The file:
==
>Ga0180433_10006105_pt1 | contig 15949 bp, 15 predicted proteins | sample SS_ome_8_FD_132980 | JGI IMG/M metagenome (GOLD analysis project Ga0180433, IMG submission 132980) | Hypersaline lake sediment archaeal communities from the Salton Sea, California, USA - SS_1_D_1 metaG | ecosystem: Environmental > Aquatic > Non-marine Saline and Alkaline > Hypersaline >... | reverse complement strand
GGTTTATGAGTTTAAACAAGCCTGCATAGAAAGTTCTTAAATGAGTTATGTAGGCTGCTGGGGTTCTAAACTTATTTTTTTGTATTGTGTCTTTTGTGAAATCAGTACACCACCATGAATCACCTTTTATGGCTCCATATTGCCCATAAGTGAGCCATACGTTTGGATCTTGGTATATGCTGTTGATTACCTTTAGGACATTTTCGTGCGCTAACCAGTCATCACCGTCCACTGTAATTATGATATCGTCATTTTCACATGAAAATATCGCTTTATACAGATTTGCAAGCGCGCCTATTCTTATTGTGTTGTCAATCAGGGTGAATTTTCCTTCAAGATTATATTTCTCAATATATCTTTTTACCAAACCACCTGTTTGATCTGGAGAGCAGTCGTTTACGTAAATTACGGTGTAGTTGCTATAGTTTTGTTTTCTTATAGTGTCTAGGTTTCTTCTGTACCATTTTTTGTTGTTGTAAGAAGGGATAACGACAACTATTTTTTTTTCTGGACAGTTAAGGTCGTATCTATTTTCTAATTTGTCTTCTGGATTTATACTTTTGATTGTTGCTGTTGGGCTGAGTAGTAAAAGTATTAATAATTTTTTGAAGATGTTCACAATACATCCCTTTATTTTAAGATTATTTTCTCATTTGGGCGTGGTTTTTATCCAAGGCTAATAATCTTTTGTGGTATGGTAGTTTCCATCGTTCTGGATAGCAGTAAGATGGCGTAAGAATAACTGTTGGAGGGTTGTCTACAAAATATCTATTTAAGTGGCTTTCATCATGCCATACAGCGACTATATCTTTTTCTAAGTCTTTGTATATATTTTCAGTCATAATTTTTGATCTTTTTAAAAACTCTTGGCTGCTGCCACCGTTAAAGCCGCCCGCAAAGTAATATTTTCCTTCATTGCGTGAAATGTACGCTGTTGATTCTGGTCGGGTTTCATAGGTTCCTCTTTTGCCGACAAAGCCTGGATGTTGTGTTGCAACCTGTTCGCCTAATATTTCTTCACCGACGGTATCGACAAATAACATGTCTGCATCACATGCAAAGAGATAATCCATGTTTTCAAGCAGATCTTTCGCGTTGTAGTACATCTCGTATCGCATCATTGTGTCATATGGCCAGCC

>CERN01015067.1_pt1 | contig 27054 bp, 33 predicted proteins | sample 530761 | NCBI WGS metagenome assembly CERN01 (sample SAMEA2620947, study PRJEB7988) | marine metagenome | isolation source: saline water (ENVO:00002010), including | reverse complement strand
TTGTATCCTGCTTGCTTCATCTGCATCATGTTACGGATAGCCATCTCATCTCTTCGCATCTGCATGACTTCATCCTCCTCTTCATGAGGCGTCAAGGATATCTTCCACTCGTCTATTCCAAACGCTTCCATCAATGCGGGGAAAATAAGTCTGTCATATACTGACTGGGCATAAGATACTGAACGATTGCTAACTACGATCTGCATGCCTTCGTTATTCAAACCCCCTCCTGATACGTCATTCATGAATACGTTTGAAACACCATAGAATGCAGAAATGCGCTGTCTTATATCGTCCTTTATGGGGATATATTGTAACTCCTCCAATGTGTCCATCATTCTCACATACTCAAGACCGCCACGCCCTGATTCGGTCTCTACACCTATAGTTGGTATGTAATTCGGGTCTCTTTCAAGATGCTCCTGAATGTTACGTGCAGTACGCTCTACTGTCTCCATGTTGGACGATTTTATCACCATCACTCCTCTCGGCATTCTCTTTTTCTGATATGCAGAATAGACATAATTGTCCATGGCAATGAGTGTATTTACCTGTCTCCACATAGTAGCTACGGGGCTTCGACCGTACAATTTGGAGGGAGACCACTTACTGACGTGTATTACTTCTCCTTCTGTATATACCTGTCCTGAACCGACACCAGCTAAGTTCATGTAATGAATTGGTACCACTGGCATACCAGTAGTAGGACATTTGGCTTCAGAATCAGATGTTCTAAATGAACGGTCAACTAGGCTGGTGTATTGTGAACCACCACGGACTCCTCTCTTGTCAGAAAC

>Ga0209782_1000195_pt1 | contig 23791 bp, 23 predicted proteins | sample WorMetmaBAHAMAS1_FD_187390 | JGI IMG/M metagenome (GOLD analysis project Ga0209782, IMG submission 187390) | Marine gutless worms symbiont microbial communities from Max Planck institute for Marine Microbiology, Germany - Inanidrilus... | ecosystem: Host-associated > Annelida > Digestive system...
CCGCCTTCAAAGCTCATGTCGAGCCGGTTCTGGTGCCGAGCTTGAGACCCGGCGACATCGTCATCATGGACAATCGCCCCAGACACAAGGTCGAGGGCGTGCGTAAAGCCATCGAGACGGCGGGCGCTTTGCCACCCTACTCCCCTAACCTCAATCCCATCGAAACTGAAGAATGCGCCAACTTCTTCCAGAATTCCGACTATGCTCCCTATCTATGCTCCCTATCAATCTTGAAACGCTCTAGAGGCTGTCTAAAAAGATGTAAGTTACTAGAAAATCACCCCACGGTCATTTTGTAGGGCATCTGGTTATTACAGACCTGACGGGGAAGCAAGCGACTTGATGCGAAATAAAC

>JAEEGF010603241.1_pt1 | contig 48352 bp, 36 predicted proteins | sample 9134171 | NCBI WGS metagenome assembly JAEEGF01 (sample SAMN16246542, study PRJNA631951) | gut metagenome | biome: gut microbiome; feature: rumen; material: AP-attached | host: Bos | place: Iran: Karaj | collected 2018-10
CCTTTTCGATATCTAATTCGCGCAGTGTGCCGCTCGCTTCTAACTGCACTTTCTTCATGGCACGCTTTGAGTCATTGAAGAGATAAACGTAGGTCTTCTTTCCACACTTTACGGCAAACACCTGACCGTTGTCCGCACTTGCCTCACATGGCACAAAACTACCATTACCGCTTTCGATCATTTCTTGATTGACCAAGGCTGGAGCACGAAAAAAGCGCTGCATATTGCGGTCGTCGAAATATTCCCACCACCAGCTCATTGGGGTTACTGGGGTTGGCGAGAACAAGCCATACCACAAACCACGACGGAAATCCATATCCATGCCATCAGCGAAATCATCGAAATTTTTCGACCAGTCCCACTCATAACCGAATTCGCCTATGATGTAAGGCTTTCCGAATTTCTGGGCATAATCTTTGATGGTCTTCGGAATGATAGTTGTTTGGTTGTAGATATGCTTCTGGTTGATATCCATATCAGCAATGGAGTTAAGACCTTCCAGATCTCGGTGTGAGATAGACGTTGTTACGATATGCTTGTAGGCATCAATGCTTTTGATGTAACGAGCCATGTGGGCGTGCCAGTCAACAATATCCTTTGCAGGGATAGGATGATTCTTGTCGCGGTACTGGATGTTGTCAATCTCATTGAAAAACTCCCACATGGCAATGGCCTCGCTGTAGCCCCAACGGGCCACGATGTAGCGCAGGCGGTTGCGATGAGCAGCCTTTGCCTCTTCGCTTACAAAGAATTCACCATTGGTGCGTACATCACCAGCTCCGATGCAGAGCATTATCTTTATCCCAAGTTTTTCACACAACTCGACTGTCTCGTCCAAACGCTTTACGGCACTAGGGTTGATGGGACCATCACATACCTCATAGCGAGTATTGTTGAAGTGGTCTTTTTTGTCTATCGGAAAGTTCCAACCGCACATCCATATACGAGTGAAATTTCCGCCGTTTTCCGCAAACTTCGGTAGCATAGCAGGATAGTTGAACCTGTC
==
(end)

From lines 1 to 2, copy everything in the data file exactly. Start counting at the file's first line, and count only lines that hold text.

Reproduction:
>Ga0180433_10006105_pt1 | contig 15949 bp, 15 predicted proteins | sample SS_ome_8_FD_132980 | JGI IMG/M metagenome (GOLD analysis project Ga0180433, IMG submission 132980) | Hypersaline lake sediment archaeal communities from the Salton Sea, California, USA - SS_1_D_1 metaG | ecosystem: Environmental > Aquatic > Non-marine Saline and Alkaline > Hypersaline >... | reverse complement strand
GGTTTATGAGTTTAAACAAGCCTGCATAGAAAGTTCTTAAATGAGTTATGTAGGCTGCTGGGGTTCTAAACTTATTTTTTTGTATTGTGTCTTTTGTGAAATCAGTACACCACCATGAATCACCTTTTATGGCTCCATATTGCCCATAAGTGAGCCATACGTTTGGATCTTGGTATATGCTGTTGATTACCTTTAGGACATTTTCGTGCGCTAACCAGTCATCACCGTCCACTGTAATTATGATATCGTCATTTTCACATGAAAATATCGCTTTATACAGATTTGCAAGCGCGCCTATTCTTATTGTGTTGTCAATCAGGGTGAATTTTCCTTCAAGATTATATTTCTCAATATATCTTTTTACCAAACCACCTGTTTGATCTGGAGAGCAGTCGTTTACGTAAATTACGGTGTAGTTGCTATAGTTTTGTTTTCTTATAGTGTCTAGGTTTCTTCTGTACCATTTTTTGTTGTTGTAAGAAGGGATAACGACAACTATTTTTTTTTCTGGACAGTTAAGGTCGTATCTATTTTCTAATTTGTCTTCTGGATTTATACTTTTGATTGTTGCTGTTGGGCTGAGTAGTAAAAGTATTAATAATTTTTTGAAGATGTTCACAATACATCCCTTTATTTTAAGATTATTTTCTCATTTGGGCGTGGTTTTTATCCAAGGCTAATAATCTTTTGTGGTATGGTAGTTTCCATCGTTCTGGATAGCAGTAAGATGGCGTAAGAATAACTGTTGGAGGGTTGTCTACAAAATATCTATTTAAGTGGCTTTCATCATGCCATACAGCGACTATATCTTTTTCTAAGTCTTTGTATATATTTTCAGTCATAATTTTTGATCTTTTTAAAAACTCTTGGCTGCTGCCACCGTTAAAGCCGCCCGCAAAGTAATATTTTCCTTCATTGCGTGAAATGTACGCTGTTGATTCTGGTCGGGTTTCATAGGTTCCTCTTTTGCCGACAAAGCCTGGATGTTGTGTTGCAACCTGTTCGCCTAATATTTCTTCACCGACGGTATCGACAAATAACATGTCTGCATCACATGCAAAGAGATAATCCATGTTTTCAAGCAGATCTTTCGCGTTGTAGTACATCTCGTATCGCATCATTGTGTCATATGGCCAGCC